When I first got hold of the old second-edition Warhammer 40,000 box and started poring over the rulebooks I already knew a little bit about the setting from the White Dwarf magazines my friends and I had been buying for the Blood Bowl articles. But when my journey into the 40Kverse got properly under way two influences really helped flesh out the setting for me: John Blanche’s fever-dream artwork, and the punchy little two-page narratives interspersed through all three books, by William King.
Griznak at the bridge, plotting the next assault on the Blood Angel defences and trying to ignore the uneasy instinct that Waaagh-Ghazghkull is starting to falter around him. Sergeant Raphael musing on the nature of humans and Astartes. Inquisitor Kruger unearthing what’s really going on in the hives of Gehenna – but possibly too late. Karlsen of the Thousand Sons undergoing the Dark Communion and reliving ten millennia of war against the Golden Throne. On the fantasy side of things Bill created the iconic pair of fantasy adventurers Gotrek Gurnisson and Felix Jaeger, and chronicled their adventures for many years before Nathan Long took the helm. Bill has also written several original-IP novels and even created another game-setting of his own, the cyberpunk/Mad Max Waste World. He’s now back writing for Black Library with an upcoming trilogy about Lord Macharius, one of the giant figures in Imperial military history.
I also have to say that one of the high points of writing Legacy was to find myself writing about the Navis Nobilite at the same time as Bill was, and corresponding with him on getting our references and approaches dovetailed. The first time it properly hit me that name on the stories that had fired my imagination into the setting in the first place was now showing up on mails in my inbox I couldn’t stop grinning.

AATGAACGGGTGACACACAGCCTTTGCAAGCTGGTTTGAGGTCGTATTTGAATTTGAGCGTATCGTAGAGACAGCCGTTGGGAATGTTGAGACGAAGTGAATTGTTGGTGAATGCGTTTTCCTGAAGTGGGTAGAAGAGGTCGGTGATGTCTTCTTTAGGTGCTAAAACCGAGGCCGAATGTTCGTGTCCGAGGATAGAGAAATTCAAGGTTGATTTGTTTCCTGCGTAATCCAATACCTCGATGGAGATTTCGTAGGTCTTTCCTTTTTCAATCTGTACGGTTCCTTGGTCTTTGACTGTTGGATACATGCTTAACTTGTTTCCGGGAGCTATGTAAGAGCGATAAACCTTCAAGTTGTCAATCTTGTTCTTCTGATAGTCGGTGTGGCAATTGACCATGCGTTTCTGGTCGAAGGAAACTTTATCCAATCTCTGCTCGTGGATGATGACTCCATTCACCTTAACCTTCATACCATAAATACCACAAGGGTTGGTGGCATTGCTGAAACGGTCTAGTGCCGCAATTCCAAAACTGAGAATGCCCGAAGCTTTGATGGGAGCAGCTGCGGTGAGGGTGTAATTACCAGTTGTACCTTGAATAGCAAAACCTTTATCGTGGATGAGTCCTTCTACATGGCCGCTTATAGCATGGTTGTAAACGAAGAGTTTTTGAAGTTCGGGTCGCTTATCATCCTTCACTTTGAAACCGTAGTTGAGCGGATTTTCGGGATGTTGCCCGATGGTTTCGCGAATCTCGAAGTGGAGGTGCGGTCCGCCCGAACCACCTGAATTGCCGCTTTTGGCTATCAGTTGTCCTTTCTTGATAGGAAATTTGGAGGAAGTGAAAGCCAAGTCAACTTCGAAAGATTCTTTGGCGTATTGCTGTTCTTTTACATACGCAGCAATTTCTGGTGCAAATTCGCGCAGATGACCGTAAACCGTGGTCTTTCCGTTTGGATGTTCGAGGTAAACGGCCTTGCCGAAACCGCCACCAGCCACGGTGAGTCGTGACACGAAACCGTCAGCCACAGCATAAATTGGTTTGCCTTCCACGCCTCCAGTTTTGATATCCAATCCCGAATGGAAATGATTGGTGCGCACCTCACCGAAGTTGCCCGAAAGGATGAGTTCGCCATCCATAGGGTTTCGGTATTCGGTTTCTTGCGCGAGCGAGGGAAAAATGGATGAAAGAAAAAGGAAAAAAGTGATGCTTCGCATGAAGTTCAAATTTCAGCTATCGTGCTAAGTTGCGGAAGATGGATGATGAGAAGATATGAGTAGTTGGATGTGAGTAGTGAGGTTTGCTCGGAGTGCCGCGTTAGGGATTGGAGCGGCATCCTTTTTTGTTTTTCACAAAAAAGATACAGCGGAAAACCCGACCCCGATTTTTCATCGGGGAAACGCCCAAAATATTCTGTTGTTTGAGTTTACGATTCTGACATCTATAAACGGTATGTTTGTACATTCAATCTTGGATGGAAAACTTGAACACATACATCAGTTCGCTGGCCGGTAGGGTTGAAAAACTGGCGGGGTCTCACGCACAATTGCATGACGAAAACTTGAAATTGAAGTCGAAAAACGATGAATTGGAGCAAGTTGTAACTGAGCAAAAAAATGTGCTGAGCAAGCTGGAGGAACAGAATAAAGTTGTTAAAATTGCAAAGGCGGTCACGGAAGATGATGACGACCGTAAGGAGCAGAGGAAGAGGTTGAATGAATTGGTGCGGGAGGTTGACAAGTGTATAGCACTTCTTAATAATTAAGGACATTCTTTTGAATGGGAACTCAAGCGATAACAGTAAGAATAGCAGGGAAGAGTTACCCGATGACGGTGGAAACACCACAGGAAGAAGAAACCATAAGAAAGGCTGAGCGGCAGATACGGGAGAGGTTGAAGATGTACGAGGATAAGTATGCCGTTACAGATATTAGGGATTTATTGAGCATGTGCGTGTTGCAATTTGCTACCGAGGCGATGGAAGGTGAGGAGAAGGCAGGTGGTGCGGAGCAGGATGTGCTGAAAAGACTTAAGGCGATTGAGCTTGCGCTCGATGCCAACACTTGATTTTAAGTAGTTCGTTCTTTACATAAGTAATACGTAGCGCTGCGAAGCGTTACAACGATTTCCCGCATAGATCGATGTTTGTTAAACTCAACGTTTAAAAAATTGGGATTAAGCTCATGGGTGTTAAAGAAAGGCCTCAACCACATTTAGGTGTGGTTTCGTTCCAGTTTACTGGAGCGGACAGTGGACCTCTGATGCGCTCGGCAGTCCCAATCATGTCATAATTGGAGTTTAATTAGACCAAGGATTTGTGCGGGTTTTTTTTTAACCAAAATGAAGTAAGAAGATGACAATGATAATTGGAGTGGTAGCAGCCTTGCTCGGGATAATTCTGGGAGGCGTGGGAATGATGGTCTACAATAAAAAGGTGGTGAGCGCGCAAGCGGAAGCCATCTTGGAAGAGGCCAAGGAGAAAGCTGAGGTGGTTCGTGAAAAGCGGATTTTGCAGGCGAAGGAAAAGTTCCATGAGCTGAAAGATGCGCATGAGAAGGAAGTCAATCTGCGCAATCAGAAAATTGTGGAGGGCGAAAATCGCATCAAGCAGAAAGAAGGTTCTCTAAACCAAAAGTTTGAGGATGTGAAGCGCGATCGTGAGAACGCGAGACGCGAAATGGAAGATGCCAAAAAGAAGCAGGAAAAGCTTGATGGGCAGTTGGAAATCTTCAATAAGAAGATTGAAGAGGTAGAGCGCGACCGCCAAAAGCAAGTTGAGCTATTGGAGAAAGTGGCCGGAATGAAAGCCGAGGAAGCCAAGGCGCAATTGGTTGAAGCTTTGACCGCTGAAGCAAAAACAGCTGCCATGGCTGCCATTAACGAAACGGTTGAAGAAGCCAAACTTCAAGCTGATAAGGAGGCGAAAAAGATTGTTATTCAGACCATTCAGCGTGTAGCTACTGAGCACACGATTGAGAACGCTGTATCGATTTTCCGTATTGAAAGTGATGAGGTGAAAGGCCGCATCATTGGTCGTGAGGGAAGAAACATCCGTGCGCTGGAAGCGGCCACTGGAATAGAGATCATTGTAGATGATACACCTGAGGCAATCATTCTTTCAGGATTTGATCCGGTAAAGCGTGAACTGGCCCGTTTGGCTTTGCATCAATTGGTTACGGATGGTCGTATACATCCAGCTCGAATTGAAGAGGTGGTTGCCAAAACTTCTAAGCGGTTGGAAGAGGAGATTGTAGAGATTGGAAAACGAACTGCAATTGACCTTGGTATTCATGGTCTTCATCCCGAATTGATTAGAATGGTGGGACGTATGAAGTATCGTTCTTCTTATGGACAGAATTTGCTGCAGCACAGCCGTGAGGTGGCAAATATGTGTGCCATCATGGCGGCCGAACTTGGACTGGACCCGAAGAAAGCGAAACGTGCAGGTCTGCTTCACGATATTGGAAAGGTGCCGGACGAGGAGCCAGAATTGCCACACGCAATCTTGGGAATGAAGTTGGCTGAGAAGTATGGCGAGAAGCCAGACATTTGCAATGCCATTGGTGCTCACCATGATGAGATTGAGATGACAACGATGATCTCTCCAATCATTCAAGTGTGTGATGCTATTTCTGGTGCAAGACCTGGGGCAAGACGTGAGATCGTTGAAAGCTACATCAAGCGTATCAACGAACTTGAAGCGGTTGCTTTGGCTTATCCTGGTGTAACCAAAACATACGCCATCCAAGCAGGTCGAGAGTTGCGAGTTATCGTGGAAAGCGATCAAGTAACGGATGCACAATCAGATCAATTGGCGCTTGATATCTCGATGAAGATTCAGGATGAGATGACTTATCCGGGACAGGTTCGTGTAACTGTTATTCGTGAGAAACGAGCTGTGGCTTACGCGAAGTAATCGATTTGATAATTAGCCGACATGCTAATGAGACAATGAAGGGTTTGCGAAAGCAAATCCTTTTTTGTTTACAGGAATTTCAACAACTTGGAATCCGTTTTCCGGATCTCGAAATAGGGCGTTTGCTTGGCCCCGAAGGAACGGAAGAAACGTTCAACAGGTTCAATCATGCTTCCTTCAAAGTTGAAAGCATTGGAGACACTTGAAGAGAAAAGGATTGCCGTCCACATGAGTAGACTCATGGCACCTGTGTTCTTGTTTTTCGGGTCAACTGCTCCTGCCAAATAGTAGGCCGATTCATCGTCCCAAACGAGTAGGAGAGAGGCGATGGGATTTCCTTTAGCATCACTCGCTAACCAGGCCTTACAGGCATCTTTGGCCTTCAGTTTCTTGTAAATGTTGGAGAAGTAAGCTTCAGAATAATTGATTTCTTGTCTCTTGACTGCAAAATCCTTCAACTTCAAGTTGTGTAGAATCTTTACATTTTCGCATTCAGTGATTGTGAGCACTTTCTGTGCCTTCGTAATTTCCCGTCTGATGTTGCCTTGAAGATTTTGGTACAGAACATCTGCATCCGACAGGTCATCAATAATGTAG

Most excellently, he has a new website and a blog now, which you can find here. There are some great thoughts on the craft and day-to-day business of writing, and speaking as someone who regularly beats himself up over word counts achieved (or not), I was very taken with the post on the importance of setting your sights low. You might have noticed I no longer do those monthly proposal/acquittal posts for this blog, and one of the reasons was that the acquittal posts had turned, as this post says, into a demoralising head-to-brick-wall exercise that was having the opposite effect to the one I wanted. I’ve been pondering whether to bring that exercise back in some form, but if I do it will be useful to remember that sometimes all that white-knuckled type-A achiever hype can be counterproductive. We’ll see.
I’m also adding in the writing blog of Donna Maree Hanson, an author, long-time member of the CSFG, publisher, editor and tireless organiser and convention-runner, who also happens to be my partner. As well as working on her own writing she’s currently putting together the 2013 Conflux convention and has been working as a reader on the Angry Robot open submission period from earlier in the year. Her posts on the insights from such an intensive reading of submissions and manuscripts are well worth reading.
Off to chase some of my own writing for the evening. Take it easy.